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Open Access Immune Tolerance Induction by Integrating Innate and Adaptive Immune Regulators

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Abstract:

A diversity of immune tolerance mechanisms have evolved to protect normal tissues from immune damage. Immune regulatory cells are critical contributors to peripheral tolerance. These regulatory cells, exemplified by the CD4+Foxp3+ regulatory T (Treg) cells and a recently identified population named myeloid-derived suppressor cells (MDSCs), regulate immune responses and limiting immune-mediated pathology. In a chronic inflammatory setting, such as allograft-directed immunity, there may be a dynamic “cross-talk” between the innate and adaptive immunomodulatory mechanisms for an integrated control of immune damage. CTLA4-B7-based interaction between the two branches may function as a molecular “bridge” to facilitate such “cross-talk.” Understanding the interplays among Treg cells, innate suppressors, and pathogenic effector T (Teff) cells will be critical in the future to assist in the development of therapeutic strategies to enhance and synergize physiological immunosuppressive elements in the innate and adaptive immune system. Successful development of localized strategies of regulatory cell therapies could circumvent the requirement for very high number of cells and decrease the risks associated with systemic immunosuppression. To realize the potential of innate and adaptive immune regulators for the still elusive goal of immune tolerance induction, adoptive cell therapies may also need to be coupled with agents enhancing endogenous tolerance mechanisms.

Keywords: Autoimmunity; CTLA4; Immune tolerance; Immunosuppression; Regulatory cells; Transplant

Document Type: Research Article

DOI: https://doi.org/10.3727/096368909X480314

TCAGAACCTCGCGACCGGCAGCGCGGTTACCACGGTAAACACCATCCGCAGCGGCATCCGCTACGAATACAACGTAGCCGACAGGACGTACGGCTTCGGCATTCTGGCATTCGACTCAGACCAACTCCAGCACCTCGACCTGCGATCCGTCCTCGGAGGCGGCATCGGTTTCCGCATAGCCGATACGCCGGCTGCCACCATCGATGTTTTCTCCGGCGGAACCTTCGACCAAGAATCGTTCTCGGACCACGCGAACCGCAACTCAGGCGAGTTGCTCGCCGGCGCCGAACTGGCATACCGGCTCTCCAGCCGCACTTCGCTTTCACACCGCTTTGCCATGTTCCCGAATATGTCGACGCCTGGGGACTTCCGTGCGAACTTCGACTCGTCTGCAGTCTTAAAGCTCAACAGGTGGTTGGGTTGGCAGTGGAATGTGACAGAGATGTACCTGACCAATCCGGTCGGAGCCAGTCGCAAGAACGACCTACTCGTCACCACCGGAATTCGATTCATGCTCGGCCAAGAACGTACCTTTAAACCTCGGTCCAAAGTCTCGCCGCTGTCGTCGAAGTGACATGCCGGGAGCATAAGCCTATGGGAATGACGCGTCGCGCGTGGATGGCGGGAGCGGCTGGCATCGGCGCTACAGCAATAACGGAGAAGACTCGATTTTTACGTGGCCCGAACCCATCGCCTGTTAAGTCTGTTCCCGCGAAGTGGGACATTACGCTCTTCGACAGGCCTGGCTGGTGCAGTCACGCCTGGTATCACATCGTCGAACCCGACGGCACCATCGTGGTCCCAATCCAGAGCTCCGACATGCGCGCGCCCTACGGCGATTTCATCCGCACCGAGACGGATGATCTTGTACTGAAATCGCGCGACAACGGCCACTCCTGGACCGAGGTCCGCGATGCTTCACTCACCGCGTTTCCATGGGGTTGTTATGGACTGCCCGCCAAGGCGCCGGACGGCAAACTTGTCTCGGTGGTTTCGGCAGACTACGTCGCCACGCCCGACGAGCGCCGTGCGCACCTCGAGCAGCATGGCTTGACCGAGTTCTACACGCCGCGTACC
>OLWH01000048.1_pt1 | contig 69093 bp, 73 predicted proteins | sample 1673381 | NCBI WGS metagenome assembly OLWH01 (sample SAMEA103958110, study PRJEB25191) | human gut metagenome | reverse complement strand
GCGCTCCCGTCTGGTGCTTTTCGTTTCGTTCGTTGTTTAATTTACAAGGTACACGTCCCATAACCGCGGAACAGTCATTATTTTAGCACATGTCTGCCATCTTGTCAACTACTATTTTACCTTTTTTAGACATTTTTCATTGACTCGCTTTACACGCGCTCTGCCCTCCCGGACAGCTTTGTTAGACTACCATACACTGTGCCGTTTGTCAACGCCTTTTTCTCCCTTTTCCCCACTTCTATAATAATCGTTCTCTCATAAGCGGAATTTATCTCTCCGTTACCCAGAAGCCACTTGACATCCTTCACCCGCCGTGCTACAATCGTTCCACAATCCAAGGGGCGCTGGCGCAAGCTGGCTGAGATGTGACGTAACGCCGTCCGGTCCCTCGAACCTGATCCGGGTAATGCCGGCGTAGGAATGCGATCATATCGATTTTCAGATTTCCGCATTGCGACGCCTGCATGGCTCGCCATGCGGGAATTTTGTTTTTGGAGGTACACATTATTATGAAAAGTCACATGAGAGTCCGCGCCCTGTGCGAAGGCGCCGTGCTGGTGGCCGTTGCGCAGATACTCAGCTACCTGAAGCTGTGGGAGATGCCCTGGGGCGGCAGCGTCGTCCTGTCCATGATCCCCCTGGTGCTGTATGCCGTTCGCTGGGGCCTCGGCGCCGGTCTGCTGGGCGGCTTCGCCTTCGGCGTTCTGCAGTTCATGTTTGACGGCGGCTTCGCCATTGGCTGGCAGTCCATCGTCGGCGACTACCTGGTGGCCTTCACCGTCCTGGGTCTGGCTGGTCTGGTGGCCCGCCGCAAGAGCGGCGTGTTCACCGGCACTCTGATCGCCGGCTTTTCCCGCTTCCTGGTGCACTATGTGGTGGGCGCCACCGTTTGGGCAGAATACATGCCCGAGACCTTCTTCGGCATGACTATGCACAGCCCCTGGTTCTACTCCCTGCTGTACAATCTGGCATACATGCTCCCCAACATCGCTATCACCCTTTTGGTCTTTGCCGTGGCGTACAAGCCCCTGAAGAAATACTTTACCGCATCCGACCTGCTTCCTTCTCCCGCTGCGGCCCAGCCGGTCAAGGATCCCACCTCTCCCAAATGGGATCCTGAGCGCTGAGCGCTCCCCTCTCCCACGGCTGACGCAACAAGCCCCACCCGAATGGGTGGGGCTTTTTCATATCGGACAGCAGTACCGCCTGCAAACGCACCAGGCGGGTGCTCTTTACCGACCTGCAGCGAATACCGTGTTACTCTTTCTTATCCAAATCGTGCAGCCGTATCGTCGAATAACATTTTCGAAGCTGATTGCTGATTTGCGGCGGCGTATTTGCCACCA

Affiliations: Department of Microbiology and Immunology, University of Miami, Miami, FL, USA

Publication date: 2010-03-01

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  • Cell Transplantation publishes original, peer-reviewed research and review articles on the subject of cell transplantation and its application to human diseases. To ensure high-quality contributions from all areas of transplantation, separate section editors and editorial boards have been established. Articles deal with a wide range of topics including physiological, medical, preclinical, tissue engineering, and device-oriented aspects of transplantation of nervous system, endocrine, growth factor-secreting, bone marrow, epithelial, endothelial, and genetically engineered cells, among others. Basic clinical studies and immunological research papers are also featured. To provide complete coverage of this revolutionary field, Cell Transplantation will report on relevant technological advances, and ethical and regulatory considerations of cell transplants. Cell Transplantation is now an Open Access journal starting with volume 18 in 2009, and therefore there will be an inexpensive publication charge, which is dependent on the number of pages, in addition to the charge for color figures. This will allow work to be disseminated to a wider audience and also entitle the corresponding author to a free PDF, as well as prepublication of an unedited version of the manuscript.
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